50 West Street: Demand for Luxury Apartments

Written By Ilana Yoneshige | February 05, 2015 | Published in Urban Design
50 west street facade

Helmut Jahn, designer of the 50 West Street condo building and Cityspire, estimates that construction will be complete around the middle of 2016. According to Curbed, the number of luxury apartments increased by 98.5% through 2014. For now, the demand for these high-end apartments is meeting the immense increase in supply, but “nobody really understands how deep the buyer pool runs,” Andrew Gerringer of Marketing Directors told the New York Times. Will there still be enough demand when 50 West Street is completed to fill each of its 191 apartments? Though prices for 50 West Street range from $1.615 million to $18.63 million, the sleek building makes a tempting offer with its stainless steel facade and transparent glass. Jahn explains that “as the building rises, it becomes more reflective. The idea is always that a building like this in a particular light merges with the sky.” Khashy Eyn, the founder of Platinum Properties seems confident about the success of 50 West Street. He told the New York Times, “Considering that condos have sold in the last few years for about $1,000 a square foot in the financial district, a new luxury doorman building like 50 West should be competitive… [The condos] will sell out fast.”

Rosemary Scanlon of NYU’s School of Professional Studies Schack Institute of Real Estate explained to the Times, “Real estate is always cyclical, and what it sounds like we are seeing now is the next stage in the cycle.” True, NYC is an ever evolving metropolis with constant construction. According to Helmut Jahn, the project began in 2006 but was temporarily halted by Francis Greenburger of Time Equities. During this break period, Jahn made several design changes influenced primarily by Hurricane Sandy as well as the apparent demand for luxury apartments. The lobby floor was raised by three feet and the backup generator is hidden away on the fourth floor so that power won’t be an issue during extended blackouts. “We made the floor-to-floor height bigger; we had bigger apartments; and we had to adjust the building with a new code,” said Jahn, ”Yes, it’s a luxury market.”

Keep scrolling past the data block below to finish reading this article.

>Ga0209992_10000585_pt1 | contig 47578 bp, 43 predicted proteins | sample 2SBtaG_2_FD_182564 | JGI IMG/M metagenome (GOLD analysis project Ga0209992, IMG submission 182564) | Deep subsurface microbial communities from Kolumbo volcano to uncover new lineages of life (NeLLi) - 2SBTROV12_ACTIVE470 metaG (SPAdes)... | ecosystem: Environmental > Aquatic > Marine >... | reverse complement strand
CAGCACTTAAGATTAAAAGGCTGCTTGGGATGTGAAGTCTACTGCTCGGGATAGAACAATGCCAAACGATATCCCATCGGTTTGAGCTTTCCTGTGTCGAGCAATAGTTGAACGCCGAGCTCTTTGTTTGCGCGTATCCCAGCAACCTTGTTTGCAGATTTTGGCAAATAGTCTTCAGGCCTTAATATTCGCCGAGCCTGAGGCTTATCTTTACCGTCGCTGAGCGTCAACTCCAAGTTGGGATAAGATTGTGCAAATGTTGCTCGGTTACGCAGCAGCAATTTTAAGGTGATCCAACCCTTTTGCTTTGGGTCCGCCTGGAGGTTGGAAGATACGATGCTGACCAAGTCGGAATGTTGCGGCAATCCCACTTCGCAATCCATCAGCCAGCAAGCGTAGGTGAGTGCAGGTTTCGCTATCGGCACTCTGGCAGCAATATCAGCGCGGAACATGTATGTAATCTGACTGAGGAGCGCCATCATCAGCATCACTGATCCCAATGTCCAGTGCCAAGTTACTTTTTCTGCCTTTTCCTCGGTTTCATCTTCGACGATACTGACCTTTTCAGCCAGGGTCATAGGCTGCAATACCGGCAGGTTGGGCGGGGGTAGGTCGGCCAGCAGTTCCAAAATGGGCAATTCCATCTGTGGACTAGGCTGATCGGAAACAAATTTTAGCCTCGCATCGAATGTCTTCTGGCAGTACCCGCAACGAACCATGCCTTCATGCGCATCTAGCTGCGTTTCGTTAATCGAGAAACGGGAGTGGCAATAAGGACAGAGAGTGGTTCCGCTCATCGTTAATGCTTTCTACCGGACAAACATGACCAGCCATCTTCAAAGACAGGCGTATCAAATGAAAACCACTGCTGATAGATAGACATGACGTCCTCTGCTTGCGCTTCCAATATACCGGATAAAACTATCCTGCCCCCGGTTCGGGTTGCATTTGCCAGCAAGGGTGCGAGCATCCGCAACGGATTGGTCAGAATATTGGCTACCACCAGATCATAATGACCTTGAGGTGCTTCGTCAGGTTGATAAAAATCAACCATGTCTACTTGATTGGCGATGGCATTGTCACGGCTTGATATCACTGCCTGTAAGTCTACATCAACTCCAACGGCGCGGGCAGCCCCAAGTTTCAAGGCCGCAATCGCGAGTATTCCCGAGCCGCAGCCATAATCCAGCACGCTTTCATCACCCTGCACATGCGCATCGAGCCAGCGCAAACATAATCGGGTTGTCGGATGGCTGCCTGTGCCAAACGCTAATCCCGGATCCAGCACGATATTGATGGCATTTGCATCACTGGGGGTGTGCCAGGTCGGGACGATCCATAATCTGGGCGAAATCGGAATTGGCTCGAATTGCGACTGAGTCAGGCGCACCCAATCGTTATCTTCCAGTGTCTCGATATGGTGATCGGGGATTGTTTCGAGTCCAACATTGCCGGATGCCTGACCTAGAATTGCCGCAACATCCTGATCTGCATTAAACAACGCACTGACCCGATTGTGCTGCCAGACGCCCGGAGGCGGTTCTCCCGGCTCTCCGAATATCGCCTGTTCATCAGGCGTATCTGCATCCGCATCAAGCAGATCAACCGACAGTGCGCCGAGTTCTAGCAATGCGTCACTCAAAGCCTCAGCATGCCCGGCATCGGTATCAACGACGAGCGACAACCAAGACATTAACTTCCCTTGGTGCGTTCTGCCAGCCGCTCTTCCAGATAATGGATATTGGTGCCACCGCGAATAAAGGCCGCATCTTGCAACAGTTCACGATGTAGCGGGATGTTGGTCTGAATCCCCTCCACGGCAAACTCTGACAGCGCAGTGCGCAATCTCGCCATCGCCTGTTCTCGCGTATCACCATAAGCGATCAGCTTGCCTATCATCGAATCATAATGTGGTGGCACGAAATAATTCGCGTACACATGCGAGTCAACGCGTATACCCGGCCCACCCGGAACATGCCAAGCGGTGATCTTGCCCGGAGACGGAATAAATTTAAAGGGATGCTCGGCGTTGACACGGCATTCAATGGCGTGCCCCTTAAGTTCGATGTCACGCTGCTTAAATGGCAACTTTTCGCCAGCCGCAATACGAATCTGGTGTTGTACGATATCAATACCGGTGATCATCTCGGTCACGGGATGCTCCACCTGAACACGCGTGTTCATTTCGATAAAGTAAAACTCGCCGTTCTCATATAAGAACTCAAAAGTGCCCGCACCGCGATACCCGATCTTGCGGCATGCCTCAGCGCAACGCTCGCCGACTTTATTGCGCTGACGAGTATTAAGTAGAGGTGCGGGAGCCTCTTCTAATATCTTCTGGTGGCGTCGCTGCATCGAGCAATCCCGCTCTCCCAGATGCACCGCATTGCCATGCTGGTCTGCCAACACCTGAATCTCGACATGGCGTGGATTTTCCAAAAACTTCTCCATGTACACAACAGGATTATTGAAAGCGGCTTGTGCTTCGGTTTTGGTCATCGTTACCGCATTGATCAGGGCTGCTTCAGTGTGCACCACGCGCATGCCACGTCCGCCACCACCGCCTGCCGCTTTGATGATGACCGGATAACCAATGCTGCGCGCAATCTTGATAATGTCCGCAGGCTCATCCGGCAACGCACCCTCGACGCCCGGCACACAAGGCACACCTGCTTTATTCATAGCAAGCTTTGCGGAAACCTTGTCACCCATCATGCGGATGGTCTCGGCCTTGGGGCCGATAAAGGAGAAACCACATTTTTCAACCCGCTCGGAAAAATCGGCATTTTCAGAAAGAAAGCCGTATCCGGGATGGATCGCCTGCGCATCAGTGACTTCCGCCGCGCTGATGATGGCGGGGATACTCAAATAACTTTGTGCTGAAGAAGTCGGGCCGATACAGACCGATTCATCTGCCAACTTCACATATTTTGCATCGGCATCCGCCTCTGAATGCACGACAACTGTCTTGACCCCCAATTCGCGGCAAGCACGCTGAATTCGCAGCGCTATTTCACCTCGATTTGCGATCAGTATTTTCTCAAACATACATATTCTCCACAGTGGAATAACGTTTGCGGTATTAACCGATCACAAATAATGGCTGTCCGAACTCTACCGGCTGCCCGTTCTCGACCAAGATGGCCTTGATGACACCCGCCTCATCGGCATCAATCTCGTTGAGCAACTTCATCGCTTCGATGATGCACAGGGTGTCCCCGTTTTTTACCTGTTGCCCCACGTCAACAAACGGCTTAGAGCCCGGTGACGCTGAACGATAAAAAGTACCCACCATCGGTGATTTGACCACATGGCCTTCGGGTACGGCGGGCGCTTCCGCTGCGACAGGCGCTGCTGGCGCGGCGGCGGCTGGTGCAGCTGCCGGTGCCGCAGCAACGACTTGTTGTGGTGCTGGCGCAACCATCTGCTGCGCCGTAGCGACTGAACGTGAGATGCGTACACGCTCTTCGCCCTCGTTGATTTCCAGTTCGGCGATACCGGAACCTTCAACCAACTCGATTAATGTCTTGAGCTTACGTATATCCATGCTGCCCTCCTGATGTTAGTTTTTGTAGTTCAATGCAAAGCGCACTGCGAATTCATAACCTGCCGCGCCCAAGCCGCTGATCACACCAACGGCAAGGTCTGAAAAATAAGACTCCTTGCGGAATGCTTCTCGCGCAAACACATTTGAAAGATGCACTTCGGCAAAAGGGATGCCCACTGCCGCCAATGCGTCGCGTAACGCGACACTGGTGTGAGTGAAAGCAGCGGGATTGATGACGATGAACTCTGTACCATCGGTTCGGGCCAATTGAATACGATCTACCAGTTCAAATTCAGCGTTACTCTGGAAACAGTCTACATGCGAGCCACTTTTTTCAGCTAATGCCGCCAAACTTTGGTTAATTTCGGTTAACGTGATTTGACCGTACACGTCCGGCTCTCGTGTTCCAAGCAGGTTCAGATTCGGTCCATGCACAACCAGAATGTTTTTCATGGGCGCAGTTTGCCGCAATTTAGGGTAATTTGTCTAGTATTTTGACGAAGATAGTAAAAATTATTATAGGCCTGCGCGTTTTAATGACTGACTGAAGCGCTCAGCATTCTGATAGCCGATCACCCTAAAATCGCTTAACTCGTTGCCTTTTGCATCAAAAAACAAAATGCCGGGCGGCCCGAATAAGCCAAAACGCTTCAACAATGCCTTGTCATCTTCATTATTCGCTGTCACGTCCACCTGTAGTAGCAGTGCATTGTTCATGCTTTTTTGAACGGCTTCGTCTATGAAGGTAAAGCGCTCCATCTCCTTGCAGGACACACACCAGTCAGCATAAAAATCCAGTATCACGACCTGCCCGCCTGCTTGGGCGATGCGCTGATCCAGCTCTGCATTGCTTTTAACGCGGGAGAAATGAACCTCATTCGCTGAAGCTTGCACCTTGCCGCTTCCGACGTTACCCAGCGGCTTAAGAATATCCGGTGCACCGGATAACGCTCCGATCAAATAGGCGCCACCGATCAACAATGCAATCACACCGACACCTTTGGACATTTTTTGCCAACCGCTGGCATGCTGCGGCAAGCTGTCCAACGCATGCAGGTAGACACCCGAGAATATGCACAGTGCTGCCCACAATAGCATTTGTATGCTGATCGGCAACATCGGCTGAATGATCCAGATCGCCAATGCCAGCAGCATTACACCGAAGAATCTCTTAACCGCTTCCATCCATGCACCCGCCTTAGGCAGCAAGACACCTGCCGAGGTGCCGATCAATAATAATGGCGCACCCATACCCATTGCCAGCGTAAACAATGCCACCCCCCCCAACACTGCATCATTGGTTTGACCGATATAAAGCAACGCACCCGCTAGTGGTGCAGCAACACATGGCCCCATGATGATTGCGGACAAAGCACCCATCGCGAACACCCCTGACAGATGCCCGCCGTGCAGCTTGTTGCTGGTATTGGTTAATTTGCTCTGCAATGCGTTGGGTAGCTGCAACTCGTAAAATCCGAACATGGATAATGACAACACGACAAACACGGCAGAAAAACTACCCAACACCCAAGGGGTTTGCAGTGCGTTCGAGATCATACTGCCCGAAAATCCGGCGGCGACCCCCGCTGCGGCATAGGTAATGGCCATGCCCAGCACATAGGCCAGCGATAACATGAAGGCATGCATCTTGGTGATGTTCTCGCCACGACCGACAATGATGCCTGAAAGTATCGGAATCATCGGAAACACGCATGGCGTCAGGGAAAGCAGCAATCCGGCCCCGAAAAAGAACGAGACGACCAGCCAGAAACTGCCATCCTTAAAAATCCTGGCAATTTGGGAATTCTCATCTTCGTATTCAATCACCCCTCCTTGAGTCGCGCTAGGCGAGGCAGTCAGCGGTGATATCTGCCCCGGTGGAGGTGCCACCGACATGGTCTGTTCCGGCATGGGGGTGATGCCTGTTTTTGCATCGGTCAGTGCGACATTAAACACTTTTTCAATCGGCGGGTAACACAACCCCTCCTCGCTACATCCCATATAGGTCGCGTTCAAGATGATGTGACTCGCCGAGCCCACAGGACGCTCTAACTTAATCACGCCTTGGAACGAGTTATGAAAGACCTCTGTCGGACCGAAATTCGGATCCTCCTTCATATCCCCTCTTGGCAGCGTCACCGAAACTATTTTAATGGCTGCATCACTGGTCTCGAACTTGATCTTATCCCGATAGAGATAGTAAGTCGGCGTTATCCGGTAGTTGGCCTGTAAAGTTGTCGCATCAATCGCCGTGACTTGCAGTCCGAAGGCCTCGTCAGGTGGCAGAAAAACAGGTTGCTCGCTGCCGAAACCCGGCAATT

At 75 years old, Jahn has more upcoming plans for the evolution of architecture in NYC. “It’s not a very big building,” he told the Times, “but I think a very important building. It’s a residential building combined with some other.” In the past, Jahn designed a series of international skyscrapers, including Two Liberty Place in Philadelphia and several Hyatt hotels; the steel-and-glass arched roofs of the United Airlines Terminal at O-Hare International Airport, the Munich Airport Center and the SONY Center in Berlin. Based on these, we can expect his upcoming project to be quite an extravagant building.


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